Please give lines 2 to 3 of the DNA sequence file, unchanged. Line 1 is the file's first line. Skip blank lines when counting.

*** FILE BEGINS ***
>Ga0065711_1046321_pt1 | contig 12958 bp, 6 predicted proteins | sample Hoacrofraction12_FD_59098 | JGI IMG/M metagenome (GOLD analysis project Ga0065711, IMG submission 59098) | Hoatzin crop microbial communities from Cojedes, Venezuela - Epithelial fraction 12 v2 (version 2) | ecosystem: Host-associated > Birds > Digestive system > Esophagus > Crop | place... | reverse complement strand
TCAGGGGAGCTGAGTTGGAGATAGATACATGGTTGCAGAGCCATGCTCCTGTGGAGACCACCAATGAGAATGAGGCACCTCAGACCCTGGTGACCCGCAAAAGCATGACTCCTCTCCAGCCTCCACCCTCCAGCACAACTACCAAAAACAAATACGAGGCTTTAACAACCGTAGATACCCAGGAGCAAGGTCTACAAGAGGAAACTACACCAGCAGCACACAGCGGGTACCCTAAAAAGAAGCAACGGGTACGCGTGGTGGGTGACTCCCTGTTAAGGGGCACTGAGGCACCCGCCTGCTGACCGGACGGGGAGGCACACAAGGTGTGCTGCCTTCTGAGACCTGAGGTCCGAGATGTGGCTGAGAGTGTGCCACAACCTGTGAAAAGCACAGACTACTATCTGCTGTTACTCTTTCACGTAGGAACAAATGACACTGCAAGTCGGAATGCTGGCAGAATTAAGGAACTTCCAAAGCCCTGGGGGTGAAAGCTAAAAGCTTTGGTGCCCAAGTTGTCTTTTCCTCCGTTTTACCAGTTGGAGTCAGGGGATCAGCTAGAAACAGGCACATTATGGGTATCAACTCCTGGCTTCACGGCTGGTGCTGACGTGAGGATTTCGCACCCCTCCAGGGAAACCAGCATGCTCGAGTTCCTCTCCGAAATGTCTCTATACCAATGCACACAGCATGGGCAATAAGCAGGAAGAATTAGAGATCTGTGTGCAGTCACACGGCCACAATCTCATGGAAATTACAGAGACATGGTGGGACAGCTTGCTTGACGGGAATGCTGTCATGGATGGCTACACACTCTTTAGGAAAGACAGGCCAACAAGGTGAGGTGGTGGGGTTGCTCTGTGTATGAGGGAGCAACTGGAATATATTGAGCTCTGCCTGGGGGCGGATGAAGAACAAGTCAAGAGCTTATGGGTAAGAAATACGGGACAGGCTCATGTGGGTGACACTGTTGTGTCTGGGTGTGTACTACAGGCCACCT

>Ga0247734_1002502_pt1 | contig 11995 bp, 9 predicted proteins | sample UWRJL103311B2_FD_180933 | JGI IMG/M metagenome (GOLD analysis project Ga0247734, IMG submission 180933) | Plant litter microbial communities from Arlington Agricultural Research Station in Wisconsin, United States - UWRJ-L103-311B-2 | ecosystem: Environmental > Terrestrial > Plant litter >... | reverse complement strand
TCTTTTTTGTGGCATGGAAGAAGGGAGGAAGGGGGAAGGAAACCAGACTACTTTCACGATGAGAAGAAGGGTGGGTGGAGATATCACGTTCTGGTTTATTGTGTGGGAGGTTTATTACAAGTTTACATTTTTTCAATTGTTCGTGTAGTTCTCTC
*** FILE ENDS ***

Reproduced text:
TCAGGGGAGCTGAGTTGGAGATAGATACATGGTTGCAGAGCCATGCTCCTGTGGAGACCACCAATGAGAATGAGGCACCTCAGACCCTGGTGACCCGCAAAAGCATGACTCCTCTCCAGCCTCCACCCTCCAGCACAACTACCAAAAACAAATACGAGGCTTTAACAACCGTAGATACCCAGGAGCAAGGTCTACAAGAGGAAACTACACCAGCAGCACACAGCGGGTACCCTAAAAAGAAGCAACGGGTACGCGTGGTGGGTGACTCCCTGTTAAGGGGCACTGAGGCACCCGCCTGCTGACCGGACGGGGAGGCACACAAGGTGTGCTGCCTTCTGAGACCTGAGGTCCGAGATGTGGCTGAGAGTGTGCCACAACCTGTGAAAAGCACAGACTACTATCTGCTGTTACTCTTTCACGTAGGAACAAATGACACTGCAAGTCGGAATGCTGGCAGAATTAAGGAACTTCCAAAGCCCTGGGGGTGAAAGCTAAAAGCTTTGGTGCCCAAGTTGTCTTTTCCTCCGTTTTACCAGTTGGAGTCAGGGGATCAGCTAGAAACAGGCACATTATGGGTATCAACTCCTGGCTTCACGGCTGGTGCTGACGTGAGGATTTCGCACCCCTCCAGGGAAACCAGCATGCTCGAGTTCCTCTCCGAAATGTCTCTATACCAATGCACACAGCATGGGCAATAAGCAGGAAGAATTAGAGATCTGTGTGCAGTCACACGGCCACAATCTCATGGAAATTACAGAGACATGGTGGGACAGCTTGCTTGACGGGAATGCTGTCATGGATGGCTACACACTCTTTAGGAAAGACAGGCCAACAAGGTGAGGTGGTGGGGTTGCTCTGTGTATGAGGGAGCAACTGGAATATATTGAGCTCTGCCTGGGGGCGGATGAAGAACAAGTCAAGAGCTTATGGGTAAGAAATACGGGACAGGCTCATGTGGGTGACACTGTTGTGTCTGGGTGTGTACTACAGGCCACCT

>Ga0247734_1002502_pt1 | contig 11995 bp, 9 predicted proteins | sample UWRJL103311B2_FD_180933 | JGI IMG/M metagenome (GOLD analysis project Ga0247734, IMG submission 180933) | Plant litter microbial communities from Arlington Agricultural Research Station in Wisconsin, United States - UWRJ-L103-311B-2 | ecosystem: Environmental > Terrestrial > Plant litter >... | reverse complement strand